Stanley Kubrick’s ‘The Shining,’ noir as they come, plays Saturday at the Aero Theatre in Santa Monica
The Shining/1980/Warner Bros./144 min.
By Mark Harrington
“Heeeere’s JOHNNNY!!!!” screams the ferociously demented-looking hotel caretaker Jack Torrance as he axes open a door to get at his terrified wife Wendy and their child Danny, in the frightening final scenes of “The Shining“ – Stanley Kubrick’s flawed yet unforgettable 1980 film of what may be Stephen King’s best novel.
“The Shining” is revived on Saturday, Nov. 22, at the American Cinematheque’s Aero Theatre.
In the movie, Jack (played to the hilt by Jack Nicholson) is snowbound with his family (played by Shelley Duvall and Danny Lloyd) in the mountainous and isolated Overlook Lodge. It’s a vast spooky place, decorated with somber Native American motifs and infested with a creepy set of ghosts, including a sardonic bartender and a lecherous nude old lady and the previous caretaker who murdered his own family long ago in these same eerie corridors and rooms.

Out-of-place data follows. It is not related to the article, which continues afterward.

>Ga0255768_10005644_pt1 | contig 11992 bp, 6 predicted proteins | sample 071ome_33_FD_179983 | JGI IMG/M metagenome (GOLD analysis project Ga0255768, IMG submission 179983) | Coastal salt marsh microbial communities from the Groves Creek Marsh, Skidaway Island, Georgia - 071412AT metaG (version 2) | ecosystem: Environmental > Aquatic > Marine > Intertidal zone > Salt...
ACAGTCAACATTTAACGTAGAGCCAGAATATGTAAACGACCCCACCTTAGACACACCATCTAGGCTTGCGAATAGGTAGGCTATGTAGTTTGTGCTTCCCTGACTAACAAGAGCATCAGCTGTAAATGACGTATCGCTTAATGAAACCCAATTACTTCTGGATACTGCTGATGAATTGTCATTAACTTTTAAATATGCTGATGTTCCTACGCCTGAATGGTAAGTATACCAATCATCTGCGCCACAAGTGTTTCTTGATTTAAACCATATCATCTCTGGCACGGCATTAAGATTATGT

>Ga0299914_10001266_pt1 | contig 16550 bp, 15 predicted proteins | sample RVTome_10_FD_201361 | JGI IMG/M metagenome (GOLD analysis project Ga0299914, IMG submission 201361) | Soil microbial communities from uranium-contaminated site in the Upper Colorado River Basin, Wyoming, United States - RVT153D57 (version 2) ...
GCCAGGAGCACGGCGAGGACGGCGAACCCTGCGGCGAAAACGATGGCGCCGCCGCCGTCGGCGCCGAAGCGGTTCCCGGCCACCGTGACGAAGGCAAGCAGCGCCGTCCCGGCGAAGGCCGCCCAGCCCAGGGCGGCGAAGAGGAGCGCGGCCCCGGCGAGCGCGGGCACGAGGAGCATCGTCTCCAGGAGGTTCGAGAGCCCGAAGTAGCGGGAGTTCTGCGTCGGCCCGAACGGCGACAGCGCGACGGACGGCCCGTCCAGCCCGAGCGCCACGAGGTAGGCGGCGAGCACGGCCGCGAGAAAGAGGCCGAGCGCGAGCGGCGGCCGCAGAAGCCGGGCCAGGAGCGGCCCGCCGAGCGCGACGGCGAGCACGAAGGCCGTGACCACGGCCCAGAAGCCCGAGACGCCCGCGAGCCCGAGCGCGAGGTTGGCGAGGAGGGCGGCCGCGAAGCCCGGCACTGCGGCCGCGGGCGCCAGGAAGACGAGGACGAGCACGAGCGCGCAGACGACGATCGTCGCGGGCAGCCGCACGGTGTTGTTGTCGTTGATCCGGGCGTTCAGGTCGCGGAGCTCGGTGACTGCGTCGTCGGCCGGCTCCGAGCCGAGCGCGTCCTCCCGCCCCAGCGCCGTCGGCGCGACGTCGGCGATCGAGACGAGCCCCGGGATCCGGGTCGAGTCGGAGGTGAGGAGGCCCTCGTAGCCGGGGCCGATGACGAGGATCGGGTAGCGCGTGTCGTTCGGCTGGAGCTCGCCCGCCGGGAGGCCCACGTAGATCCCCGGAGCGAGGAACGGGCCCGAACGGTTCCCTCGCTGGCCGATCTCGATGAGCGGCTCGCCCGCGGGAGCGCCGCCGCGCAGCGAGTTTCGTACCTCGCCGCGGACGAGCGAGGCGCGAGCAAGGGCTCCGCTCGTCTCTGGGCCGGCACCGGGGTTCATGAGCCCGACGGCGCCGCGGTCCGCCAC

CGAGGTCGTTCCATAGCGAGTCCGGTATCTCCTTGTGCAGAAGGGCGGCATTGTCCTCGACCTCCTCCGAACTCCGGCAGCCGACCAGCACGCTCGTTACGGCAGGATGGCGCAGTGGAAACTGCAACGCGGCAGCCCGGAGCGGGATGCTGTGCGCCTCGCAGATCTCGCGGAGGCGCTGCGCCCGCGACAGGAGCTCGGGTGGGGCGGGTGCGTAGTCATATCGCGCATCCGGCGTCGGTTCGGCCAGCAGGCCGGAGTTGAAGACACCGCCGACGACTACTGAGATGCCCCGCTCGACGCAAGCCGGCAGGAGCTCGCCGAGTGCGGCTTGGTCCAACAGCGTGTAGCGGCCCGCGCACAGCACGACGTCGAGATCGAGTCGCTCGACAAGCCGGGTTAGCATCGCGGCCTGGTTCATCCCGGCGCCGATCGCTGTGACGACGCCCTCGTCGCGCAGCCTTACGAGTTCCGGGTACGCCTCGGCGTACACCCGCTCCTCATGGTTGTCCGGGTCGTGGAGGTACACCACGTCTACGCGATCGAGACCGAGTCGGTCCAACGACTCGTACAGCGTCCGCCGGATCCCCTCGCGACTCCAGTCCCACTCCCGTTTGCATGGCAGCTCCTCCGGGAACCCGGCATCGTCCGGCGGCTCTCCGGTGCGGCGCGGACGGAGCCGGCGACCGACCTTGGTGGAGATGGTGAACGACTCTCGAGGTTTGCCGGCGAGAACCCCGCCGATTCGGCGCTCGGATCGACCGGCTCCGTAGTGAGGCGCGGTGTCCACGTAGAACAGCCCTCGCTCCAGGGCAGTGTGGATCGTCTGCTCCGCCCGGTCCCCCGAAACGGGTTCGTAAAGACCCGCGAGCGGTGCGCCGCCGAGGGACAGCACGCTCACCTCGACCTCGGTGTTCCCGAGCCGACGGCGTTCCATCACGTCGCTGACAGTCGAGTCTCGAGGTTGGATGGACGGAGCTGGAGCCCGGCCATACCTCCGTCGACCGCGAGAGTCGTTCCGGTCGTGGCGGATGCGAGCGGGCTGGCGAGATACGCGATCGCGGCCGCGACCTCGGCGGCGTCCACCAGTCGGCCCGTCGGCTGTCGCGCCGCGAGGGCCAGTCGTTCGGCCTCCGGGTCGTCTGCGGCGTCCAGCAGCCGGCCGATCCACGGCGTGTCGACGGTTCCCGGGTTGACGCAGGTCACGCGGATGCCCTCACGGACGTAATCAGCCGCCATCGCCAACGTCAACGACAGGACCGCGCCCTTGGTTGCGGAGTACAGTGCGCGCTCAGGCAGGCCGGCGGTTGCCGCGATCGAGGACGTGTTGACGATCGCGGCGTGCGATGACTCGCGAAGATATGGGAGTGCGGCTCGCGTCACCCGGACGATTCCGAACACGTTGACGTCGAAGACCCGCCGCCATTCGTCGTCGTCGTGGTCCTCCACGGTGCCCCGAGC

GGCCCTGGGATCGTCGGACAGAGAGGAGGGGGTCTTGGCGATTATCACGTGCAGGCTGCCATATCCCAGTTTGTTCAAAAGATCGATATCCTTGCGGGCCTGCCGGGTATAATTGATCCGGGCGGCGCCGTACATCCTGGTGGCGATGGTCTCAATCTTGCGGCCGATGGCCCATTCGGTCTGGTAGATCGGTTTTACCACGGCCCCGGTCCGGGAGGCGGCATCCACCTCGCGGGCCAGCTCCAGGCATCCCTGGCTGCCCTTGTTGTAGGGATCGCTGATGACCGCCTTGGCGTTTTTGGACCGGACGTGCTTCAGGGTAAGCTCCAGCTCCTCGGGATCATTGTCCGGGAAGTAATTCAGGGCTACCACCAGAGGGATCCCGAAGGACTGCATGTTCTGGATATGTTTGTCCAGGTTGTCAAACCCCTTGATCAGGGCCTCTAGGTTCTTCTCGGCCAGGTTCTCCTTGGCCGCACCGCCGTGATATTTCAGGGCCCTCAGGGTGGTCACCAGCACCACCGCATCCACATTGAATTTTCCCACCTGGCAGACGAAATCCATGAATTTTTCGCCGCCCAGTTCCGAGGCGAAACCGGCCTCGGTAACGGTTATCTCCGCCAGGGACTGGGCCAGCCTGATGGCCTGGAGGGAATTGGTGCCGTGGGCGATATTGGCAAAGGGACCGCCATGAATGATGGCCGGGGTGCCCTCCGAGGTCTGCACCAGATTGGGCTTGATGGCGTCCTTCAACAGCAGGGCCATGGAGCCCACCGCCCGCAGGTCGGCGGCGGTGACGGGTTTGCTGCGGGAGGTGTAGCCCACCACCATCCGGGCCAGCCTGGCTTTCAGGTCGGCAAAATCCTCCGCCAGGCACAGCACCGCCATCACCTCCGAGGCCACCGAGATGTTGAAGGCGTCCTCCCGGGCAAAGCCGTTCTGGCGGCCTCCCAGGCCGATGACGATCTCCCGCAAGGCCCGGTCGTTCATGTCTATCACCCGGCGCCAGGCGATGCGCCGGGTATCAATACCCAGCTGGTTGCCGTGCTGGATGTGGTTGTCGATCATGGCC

Wendy and Danny have watched Jack going crazier and crazier. Now, Mad Jack has hit his frenzied peak and there‘s no one at Overlook to stop his axe-swinging rampage.
“The Shining” is not only based on King‘s best novel; it‘s probably the best movie ever adapted from any of King’s books. Even so, it’s flawed, and King was right to be somewhat disappointed with it. Here’s the problem: Kubrick and his fellow screenwriter, novelist Diane Johnson (“Le Divorce”) wrote Jack as crazy as a loon the moment he stepped into the Overlook (and even before).
King, more movingly, wrote his main character as a sympathetic but haunted alcoholic and failed novelist who loved his family and gradually sank into madness, fighting, as the ghosts and demons took over. In retrospect, Kubrick probably should have hired King as his co-writer rather than Johnson. The original story would have made a better movie and an even better role for Nicholson.
That said, “The Shining” is still one hell of a show, noir as they come, and one of the most horrifyingly visual of all classic American horror movies.
The Aero Theatre is at 1328 Montana Ave. in Santa Monica.